In pictures: Google Nexus 7 first impressions
- — 24 July, 2012 22:00
The Google Nexus 7, made by Asus, is not yet available in New Zealand, but on a recent trip to San Francisco, Paul Spain of NZtechpodcast managed to source one. He loaned it to PC World, so we've given it a once over.
We unboxed it, then got to set it up.
The version here is the 16GB model, which cost US$279 (NZD$357). The processor is a 1.3GHz Nvidia Tegra quad-core and it comes with 1GB RAM. There's no slot for an SD or microSD card, and no SIM slot - the Nexus 7 is Wi-Fi only.
The screen is 7 inches, with 1280 x 800 resolution. Our scales clocked the Nexus 7 at 350g, which is about 3 times the weight of the average smartphone. In terms of physical buttons, there's just a power switch and volume up/down. There's a single (rather puny) 1.2-megapixel front-facing camera. You can connect headphones via the 3.5mm jack, and on the bottom left you'll find a dock connector (below).
The rear of the device is textured, and it feels comfortably grippy when you hold it.
Of course, because this is the US version, it comes with a US plug, but we found that it comfortably charges with a 1 Amp microUSB charger.
The Nexus 7 runs Android Jelly Bean (Android 4.1), which includes Google Now -- Google's answer to Siri. We tested out the voice recognition on my voice and Harley's and it handled our queries, such as "Tha dark knight rises review", "my little pony friendship is magic" and "ivy bridge", well, with only the occasional hiccup. It was pretty impressive, given the background noise.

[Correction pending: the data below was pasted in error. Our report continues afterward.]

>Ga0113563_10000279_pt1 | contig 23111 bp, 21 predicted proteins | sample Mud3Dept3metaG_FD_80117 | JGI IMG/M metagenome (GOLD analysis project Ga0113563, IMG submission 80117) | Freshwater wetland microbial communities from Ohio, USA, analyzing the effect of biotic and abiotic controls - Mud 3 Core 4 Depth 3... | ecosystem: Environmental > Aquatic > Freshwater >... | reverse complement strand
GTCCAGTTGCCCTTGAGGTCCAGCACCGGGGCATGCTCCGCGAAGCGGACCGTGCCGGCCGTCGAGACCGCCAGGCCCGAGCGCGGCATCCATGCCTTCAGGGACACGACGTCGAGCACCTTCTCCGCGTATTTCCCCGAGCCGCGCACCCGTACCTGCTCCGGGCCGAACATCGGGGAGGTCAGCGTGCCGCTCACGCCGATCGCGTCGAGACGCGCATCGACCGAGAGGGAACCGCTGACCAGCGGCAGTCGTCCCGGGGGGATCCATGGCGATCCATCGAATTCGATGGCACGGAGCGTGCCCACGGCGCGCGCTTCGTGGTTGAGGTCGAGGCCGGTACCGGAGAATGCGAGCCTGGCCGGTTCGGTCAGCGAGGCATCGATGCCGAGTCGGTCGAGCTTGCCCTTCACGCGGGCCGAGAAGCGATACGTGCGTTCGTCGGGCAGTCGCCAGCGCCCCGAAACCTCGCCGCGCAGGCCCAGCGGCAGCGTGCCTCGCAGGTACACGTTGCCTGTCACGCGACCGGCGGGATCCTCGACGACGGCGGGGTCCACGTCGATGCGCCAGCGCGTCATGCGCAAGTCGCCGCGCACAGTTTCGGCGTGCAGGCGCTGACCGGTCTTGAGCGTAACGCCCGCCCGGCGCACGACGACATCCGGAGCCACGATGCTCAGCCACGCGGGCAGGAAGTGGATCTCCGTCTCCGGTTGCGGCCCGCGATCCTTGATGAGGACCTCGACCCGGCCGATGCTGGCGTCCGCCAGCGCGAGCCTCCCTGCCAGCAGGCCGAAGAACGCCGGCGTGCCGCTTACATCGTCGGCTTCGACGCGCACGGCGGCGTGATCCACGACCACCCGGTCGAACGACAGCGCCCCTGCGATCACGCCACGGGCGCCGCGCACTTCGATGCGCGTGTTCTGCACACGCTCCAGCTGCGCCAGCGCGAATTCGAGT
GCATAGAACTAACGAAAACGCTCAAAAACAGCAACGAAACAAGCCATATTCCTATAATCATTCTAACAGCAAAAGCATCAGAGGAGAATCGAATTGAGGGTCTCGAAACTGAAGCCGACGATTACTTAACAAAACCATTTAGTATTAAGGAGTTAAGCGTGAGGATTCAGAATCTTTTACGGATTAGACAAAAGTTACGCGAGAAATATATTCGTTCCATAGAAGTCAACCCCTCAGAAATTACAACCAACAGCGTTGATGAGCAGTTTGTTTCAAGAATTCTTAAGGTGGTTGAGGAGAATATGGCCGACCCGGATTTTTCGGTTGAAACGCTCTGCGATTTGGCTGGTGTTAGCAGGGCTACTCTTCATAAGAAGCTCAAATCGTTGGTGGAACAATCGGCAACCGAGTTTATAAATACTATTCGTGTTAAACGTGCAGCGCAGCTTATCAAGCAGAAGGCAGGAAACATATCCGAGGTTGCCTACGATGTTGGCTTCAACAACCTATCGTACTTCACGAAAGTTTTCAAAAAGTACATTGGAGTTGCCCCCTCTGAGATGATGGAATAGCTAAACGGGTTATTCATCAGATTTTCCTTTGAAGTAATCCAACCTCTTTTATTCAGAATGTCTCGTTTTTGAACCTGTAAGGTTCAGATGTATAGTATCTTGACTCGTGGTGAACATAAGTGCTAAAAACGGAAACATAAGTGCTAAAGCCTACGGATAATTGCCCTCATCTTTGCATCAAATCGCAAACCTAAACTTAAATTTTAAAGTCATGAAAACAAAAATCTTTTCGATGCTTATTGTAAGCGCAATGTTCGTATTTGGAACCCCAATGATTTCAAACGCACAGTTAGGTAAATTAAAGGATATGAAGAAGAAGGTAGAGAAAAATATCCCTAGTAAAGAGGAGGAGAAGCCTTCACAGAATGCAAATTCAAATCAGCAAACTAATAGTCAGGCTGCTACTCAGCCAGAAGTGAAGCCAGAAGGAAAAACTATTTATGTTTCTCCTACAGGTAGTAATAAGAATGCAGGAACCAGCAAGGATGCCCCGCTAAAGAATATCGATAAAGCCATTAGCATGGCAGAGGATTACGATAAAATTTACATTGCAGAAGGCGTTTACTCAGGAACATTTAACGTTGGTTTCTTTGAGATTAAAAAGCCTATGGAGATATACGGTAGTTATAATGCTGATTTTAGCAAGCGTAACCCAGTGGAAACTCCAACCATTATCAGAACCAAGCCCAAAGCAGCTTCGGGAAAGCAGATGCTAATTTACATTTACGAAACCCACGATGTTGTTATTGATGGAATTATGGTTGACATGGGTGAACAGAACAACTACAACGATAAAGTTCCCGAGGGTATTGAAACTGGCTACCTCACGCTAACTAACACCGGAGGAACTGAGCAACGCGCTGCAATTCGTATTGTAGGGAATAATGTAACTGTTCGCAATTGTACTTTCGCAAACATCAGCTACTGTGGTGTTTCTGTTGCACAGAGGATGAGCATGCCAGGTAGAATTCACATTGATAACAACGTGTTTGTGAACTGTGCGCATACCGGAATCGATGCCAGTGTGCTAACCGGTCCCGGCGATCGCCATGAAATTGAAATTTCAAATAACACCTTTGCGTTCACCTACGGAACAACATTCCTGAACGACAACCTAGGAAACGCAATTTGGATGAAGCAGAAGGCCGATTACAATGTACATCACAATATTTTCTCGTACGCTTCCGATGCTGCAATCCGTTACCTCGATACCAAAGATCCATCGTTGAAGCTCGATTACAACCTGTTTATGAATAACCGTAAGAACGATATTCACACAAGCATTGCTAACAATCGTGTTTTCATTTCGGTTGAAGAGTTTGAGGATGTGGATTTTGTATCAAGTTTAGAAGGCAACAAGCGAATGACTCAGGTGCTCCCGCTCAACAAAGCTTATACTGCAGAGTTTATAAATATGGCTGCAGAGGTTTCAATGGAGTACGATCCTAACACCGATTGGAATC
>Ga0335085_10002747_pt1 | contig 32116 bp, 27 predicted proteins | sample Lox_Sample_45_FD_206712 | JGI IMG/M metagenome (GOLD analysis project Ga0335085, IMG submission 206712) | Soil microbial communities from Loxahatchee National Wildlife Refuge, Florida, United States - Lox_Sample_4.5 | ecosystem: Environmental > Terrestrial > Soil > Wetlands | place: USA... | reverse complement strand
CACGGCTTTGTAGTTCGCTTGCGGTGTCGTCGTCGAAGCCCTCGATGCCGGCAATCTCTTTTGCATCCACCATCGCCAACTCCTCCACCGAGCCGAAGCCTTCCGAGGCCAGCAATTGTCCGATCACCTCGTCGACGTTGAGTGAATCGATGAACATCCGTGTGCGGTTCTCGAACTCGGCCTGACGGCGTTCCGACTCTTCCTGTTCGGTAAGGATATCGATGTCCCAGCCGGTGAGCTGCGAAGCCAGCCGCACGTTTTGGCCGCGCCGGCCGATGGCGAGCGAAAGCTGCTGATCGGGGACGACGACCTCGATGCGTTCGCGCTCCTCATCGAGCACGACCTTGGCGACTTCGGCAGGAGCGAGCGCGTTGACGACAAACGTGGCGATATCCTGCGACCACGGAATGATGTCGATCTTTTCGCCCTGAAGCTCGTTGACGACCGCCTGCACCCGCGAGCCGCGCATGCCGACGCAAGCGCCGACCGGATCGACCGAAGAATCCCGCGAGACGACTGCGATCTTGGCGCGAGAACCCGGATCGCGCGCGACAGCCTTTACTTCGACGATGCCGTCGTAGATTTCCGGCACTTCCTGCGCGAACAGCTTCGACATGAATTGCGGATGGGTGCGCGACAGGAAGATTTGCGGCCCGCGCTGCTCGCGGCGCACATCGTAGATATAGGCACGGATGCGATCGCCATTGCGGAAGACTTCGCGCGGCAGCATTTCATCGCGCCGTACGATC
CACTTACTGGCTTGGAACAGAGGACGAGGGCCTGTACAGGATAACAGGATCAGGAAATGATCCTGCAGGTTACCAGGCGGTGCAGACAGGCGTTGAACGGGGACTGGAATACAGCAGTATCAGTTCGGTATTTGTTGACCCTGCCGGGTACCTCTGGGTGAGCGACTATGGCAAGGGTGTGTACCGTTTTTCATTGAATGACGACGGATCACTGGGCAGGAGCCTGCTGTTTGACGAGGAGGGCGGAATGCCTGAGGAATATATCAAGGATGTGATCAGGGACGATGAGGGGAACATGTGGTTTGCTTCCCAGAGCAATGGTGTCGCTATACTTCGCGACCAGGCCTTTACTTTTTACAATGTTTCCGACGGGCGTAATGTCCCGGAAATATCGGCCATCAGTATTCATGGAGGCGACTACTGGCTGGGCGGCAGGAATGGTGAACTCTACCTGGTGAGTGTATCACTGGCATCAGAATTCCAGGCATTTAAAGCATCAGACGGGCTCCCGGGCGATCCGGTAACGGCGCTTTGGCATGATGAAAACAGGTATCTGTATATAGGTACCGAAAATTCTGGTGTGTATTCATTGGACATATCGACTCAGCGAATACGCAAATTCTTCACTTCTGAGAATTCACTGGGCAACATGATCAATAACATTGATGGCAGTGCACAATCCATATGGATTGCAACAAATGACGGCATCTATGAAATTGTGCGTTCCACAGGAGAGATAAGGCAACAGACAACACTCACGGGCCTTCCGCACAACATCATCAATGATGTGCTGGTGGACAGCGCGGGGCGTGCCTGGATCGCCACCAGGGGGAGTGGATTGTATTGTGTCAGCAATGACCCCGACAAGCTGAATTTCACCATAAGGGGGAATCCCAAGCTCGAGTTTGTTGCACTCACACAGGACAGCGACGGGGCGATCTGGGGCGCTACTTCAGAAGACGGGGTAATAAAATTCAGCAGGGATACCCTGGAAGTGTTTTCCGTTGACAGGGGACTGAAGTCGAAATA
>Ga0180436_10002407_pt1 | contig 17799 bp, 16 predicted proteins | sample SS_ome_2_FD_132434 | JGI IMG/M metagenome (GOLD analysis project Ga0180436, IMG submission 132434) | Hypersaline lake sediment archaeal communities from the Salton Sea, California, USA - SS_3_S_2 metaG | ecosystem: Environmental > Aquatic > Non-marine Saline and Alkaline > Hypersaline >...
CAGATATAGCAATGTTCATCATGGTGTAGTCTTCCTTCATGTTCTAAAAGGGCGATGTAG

The screen surprised me with its clarity and resolution. There's none of the distant feel and obvious poor quality of cheap tablet here. When I put it side by side with the clear and bright screen of the Samsung Galaxy S III, it was apparent that the colours on the Nexus 7 weren't as vivid despite its IPS screen. While reds and yellows are rich and saturated, greens appear just a little faded. The text smoothing is good, however, and overall, it's hard to be unhappy with it.
The screen is nearly as responsive as that of the Samsung Galaxy S III -- the quad core processor has something to do with that, but the capacitve screen must also have a fast response rate to track finger movements swiftly and react to even light touches.
Games that can prove challenging for underpowered tablets and phones, such as the game Monsters Ate my Condo, had no problems here. Video playback via YouTube was smooth, too. The rear of the device did get warm near the dock connector when I was playing games, but not as warm as, say, the new iPad.
We'll be spending a couple of days with the Nexus 7, so watch this space for our review. We can tell you how well the battery fares, as well as give a better idea of its performance for a wider range of apps.